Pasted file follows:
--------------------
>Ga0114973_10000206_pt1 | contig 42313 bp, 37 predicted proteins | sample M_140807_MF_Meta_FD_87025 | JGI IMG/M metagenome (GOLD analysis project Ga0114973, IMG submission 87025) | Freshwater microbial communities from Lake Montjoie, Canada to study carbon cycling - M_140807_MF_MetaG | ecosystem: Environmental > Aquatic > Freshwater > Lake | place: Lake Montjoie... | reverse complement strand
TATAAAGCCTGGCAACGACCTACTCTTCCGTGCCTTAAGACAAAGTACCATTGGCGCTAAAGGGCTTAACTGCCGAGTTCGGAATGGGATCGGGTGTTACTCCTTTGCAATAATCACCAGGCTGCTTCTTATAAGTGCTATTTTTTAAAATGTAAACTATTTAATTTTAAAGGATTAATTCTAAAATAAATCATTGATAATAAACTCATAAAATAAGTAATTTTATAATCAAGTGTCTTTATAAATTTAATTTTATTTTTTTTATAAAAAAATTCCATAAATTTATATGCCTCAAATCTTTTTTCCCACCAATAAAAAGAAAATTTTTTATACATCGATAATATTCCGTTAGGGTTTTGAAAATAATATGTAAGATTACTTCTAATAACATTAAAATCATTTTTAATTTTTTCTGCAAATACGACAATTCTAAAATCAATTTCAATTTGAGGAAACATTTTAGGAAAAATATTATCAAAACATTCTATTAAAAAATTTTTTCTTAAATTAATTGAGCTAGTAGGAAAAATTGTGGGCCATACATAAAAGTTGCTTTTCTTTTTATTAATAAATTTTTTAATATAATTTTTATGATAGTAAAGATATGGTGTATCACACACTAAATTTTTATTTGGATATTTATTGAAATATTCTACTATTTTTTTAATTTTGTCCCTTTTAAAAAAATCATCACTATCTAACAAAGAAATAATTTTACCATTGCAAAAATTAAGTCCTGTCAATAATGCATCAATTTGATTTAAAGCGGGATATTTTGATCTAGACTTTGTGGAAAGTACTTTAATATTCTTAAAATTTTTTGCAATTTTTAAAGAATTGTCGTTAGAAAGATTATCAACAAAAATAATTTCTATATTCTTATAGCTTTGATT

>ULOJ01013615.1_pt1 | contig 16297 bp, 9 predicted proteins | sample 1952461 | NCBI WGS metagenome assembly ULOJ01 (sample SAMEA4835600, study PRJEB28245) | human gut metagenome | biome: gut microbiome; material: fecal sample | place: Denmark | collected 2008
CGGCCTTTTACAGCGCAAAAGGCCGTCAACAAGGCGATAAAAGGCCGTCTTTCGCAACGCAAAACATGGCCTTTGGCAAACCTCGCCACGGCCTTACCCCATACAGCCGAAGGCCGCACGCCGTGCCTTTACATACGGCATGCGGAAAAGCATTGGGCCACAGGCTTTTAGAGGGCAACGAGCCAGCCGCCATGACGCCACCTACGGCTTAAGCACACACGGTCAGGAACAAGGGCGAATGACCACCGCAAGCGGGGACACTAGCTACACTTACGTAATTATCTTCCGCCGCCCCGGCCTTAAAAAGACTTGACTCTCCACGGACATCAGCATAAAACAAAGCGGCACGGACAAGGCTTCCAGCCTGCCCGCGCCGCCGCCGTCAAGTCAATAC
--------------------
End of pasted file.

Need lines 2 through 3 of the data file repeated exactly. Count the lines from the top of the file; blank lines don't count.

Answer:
TATAAAGCCTGGCAACGACCTACTCTTCCGTGCCTTAAGACAAAGTACCATTGGCGCTAAAGGGCTTAACTGCCGAGTTCGGAATGGGATCGGGTGTTACTCCTTTGCAATAATCACCAGGCTGCTTCTTATAAGTGCTATTTTTTAAAATGTAAACTATTTAATTTTAAAGGATTAATTCTAAAATAAATCATTGATAATAAACTCATAAAATAAGTAATTTTATAATCAAGTGTCTTTATAAATTTAATTTTATTTTTTTTATAAAAAAATTCCATAAATTTATATGCCTCAAATCTTTTTTCCCACCAATAAAAAGAAAATTTTTTATACATCGATAATATTCCGTTAGGGTTTTGAAAATAATATGTAAGATTACTTCTAATAACATTAAAATCATTTTTAATTTTTTCTGCAAATACGACAATTCTAAAATCAATTTCAATTTGAGGAAACATTTTAGGAAAAATATTATCAAAACATTCTATTAAAAAATTTTTTCTTAAATTAATTGAGCTAGTAGGAAAAATTGTGGGCCATACATAAAAGTTGCTTTTCTTTTTATTAATAAATTTTTTAATATAATTTTTATGATAGTAAAGATATGGTGTATCACACACTAAATTTTTATTTGGATATTTATTGAAATATTCTACTATTTTTTTAATTTTGTCCCTTTTAAAAAAATCATCACTATCTAACAAAGAAATAATTTTACCATTGCAAAAATTAAGTCCTGTCAATAATGCATCAATTTGATTTAAAGCGGGATATTTTGATCTAGACTTTGTGGAAAGTACTTTAATATTCTTAAAATTTTTTGCAATTTTTAAAGAATTGTCGTTAGAAAGATTATCAACAAAAATAATTTCTATATTCTTATAGCTTTGATT

>ULOJ01013615.1_pt1 | contig 16297 bp, 9 predicted proteins | sample 1952461 | NCBI WGS metagenome assembly ULOJ01 (sample SAMEA4835600, study PRJEB28245) | human gut metagenome | biome: gut microbiome; material: fecal sample | place: Denmark | collected 2008